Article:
President Barack Obama will travel to Mexico on Sunday to attend his first summit with his Canadian and Mexican counterparts, in a meeting that the latter hope will shed light on how the U.S. plans to address trade disputes involving Mexican trucks and "Buy American" provisions seen as favoring U.S. companies.
Obama, Mexican President Felipe Calderón and Canadian Prime Minister Stephen Harper are slated to touch on a wide range of topics in the two-day North American Leaders' Summit, including economic, energy, climate and security issues.
Canadian and Mexican officials said their countries will focus on trade, with Harper and Calderón closely gauging Obama's response to disagreements over "Buy America" provisions in the U.S. economic-stimulus plan, and Washington's ban on Mexican trucks operating in the U.S.
The officials said Obama's positions on those issues could serve as a bellwether of the president's broader attitude toward Canada and Mexico, the U.S.'s first- and third-largest trading partners.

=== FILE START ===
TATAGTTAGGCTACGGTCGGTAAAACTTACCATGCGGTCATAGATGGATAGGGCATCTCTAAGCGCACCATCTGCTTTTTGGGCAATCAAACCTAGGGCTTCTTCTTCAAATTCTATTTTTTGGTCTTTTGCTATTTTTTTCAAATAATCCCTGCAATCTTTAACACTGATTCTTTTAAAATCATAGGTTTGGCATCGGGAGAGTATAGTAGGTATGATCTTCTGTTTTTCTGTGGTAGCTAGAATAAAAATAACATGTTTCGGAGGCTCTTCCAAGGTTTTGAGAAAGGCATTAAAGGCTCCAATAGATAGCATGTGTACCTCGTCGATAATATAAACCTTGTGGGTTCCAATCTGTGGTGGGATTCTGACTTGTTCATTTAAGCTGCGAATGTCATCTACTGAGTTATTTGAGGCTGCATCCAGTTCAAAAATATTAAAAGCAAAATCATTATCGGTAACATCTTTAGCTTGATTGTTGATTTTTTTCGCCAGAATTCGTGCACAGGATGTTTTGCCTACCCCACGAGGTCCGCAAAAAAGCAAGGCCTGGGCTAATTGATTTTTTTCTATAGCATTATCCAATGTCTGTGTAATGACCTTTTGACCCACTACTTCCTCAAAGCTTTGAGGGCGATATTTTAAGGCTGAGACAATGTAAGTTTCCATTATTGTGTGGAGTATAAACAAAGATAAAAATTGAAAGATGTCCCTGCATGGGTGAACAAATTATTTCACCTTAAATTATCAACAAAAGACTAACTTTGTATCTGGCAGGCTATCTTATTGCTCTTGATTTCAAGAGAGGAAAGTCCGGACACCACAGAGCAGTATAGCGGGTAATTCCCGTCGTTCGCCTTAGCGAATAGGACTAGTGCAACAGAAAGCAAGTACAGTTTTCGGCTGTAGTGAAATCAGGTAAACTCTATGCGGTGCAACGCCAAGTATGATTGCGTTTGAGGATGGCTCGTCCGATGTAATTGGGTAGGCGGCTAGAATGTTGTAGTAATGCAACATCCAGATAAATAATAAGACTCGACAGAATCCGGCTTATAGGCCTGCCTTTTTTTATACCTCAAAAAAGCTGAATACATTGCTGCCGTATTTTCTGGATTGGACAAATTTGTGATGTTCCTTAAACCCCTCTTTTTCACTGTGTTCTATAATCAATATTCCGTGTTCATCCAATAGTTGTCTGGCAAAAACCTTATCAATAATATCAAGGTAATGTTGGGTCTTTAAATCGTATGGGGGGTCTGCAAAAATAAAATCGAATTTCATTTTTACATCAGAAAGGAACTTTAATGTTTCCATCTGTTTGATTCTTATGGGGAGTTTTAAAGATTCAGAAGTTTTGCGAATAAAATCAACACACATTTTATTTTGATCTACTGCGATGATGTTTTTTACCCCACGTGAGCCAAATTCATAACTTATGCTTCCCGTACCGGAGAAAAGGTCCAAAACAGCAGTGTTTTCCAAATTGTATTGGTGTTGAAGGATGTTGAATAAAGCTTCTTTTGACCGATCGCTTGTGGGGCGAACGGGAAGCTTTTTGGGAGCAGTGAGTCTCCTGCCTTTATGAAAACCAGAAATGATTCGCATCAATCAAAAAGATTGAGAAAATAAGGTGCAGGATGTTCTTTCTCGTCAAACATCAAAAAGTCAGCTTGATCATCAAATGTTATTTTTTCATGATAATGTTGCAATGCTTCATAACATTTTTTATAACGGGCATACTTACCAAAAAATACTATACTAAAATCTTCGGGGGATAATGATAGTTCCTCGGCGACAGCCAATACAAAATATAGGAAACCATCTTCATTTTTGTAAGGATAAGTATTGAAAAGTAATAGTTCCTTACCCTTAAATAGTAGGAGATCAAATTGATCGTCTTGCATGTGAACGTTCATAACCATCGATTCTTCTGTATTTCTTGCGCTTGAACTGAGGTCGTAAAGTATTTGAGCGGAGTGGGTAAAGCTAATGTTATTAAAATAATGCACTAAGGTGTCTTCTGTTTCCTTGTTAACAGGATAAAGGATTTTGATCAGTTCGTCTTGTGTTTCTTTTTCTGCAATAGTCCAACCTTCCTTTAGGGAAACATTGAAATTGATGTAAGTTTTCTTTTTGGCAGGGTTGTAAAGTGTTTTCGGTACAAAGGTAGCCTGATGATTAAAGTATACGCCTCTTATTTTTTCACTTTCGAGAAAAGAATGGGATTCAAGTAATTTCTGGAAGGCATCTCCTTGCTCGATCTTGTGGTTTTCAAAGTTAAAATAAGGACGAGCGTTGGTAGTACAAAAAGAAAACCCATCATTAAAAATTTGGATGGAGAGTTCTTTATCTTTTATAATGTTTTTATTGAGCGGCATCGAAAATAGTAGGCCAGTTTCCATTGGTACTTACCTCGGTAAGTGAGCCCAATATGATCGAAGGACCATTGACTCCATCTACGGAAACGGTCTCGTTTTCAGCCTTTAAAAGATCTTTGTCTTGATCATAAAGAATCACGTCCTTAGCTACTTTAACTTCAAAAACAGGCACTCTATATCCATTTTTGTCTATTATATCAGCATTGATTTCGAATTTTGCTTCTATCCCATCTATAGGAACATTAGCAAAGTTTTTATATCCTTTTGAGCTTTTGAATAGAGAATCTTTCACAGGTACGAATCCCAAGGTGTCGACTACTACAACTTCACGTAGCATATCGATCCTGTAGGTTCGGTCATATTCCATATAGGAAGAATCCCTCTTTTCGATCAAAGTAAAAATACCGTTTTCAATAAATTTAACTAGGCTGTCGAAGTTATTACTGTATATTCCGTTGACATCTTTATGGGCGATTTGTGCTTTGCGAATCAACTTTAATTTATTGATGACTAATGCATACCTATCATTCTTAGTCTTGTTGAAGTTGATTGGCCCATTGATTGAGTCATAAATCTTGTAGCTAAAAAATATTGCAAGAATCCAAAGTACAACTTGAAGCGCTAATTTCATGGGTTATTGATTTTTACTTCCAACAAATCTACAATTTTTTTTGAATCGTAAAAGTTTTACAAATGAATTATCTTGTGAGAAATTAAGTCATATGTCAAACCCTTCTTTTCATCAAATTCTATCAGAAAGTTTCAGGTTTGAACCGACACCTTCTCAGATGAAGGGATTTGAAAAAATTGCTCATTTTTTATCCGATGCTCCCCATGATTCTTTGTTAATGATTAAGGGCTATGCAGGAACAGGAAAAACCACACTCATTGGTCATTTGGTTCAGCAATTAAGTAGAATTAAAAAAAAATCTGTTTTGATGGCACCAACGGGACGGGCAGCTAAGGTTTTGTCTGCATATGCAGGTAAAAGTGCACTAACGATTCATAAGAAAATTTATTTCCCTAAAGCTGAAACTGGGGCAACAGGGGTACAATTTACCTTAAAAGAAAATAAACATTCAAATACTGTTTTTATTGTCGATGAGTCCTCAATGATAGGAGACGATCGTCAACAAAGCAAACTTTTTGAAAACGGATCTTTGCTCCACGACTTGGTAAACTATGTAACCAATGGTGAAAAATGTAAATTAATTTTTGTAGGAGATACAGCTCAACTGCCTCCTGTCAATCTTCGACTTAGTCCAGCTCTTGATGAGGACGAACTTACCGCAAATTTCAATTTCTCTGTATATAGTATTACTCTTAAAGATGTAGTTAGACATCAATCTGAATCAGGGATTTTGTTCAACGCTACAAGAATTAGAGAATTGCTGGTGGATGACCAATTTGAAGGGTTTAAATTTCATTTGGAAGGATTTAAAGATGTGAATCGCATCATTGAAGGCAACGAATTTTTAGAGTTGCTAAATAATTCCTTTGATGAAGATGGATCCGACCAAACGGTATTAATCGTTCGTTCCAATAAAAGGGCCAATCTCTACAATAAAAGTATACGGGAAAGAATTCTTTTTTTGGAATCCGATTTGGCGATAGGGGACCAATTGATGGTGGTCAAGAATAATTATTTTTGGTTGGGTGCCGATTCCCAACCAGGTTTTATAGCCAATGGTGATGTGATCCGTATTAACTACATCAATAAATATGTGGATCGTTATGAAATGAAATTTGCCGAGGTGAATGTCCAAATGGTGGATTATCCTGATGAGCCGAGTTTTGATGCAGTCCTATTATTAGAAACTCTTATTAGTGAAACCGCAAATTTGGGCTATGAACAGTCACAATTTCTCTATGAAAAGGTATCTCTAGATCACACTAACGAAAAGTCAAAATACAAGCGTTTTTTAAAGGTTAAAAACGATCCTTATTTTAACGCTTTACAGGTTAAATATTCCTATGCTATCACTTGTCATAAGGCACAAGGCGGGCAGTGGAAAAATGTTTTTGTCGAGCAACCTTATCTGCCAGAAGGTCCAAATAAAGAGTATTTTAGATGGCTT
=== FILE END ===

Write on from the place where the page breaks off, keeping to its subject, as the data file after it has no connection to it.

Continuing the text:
Under the North American Free Trade Agreement, the U.S. is required to allow Mexican trucks to cross the border into the U.S., but U.S. trucking companies and other critics have opposed such a move, arguing Mexican trucks aren't safe. A pilot program allowed a small number of Mexican trucks to ply U.S. highways, but Congress killed that program in March following lobbying by the Teamsters Union, which represents U.S. trucking companies, among others.
Mexico retaliated by slapping an estimated $2.4 billion in tariffs on 89 industrial and agricultural products, ranging from potatoes and pears to precious-metals jewelry. Mexican truckers are also suing the U.S. under the NAFTA trade deal for $6 billion in compensation.